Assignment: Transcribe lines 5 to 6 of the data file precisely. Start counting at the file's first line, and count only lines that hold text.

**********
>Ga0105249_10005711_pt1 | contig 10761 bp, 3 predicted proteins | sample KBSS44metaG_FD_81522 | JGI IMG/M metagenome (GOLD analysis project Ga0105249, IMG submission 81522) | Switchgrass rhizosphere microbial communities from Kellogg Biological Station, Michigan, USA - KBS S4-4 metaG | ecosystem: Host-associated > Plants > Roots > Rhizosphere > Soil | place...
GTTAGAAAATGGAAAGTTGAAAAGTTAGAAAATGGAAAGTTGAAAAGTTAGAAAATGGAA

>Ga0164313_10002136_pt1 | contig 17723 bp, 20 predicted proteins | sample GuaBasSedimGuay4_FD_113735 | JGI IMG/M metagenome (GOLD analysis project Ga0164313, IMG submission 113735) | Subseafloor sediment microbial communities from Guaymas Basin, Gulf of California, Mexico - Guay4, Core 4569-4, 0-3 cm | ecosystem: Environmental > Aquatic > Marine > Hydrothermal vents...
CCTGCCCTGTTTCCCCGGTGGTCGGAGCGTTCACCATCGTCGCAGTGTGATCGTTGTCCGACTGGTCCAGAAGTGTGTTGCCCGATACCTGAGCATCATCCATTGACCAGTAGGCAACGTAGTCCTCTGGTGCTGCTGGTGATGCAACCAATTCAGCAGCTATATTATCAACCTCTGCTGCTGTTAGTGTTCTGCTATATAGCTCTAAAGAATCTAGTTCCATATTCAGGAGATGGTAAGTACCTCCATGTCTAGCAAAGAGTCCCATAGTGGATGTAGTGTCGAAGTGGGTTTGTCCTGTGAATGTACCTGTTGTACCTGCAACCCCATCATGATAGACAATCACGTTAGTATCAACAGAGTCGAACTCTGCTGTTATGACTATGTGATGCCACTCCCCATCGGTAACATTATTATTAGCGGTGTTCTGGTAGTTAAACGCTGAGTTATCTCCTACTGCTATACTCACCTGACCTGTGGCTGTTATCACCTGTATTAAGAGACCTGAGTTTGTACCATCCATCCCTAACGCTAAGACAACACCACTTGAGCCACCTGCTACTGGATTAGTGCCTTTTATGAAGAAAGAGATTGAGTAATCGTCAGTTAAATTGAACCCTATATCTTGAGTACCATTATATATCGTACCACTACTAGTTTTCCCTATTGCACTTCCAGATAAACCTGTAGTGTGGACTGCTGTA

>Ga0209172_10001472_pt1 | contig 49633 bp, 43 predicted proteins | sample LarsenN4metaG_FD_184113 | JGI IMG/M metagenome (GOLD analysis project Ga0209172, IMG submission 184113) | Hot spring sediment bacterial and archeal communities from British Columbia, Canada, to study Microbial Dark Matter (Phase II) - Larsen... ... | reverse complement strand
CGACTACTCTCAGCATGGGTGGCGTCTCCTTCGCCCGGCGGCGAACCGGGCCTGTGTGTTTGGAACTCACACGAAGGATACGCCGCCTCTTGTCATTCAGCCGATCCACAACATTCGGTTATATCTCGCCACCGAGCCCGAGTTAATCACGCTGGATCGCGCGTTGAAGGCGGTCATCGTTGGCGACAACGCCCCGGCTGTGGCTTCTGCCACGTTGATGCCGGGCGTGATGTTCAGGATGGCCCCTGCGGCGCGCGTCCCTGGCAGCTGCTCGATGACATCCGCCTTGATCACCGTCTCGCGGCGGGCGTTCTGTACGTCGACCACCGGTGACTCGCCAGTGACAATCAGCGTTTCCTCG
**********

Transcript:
>Ga0209172_10001472_pt1 | contig 49633 bp, 43 predicted proteins | sample LarsenN4metaG_FD_184113 | JGI IMG/M metagenome (GOLD analysis project Ga0209172, IMG submission 184113) | Hot spring sediment bacterial and archeal communities from British Columbia, Canada, to study Microbial Dark Matter (Phase II) - Larsen... ... | reverse complement strand
CGACTACTCTCAGCATGGGTGGCGTCTCCTTCGCCCGGCGGCGAACCGGGCCTGTGTGTTTGGAACTCACACGAAGGATACGCCGCCTCTTGTCATTCAGCCGATCCACAACATTCGGTTATATCTCGCCACCGAGCCCGAGTTAATCACGCTGGATCGCGCGTTGAAGGCGGTCATCGTTGGCGACAACGCCCCGGCTGTGGCTTCTGCCACGTTGATGCCGGGCGTGATGTTCAGGATGGCCCCTGCGGCGCGCGTCCCTGGCAGCTGCTCGATGACATCCGCCTTGATCACCGTCTCGCGGCGGGCGTTCTGTACGTCGACCACCGGTGACTCGCCAGTGACAATCAGCGTTTCCTCG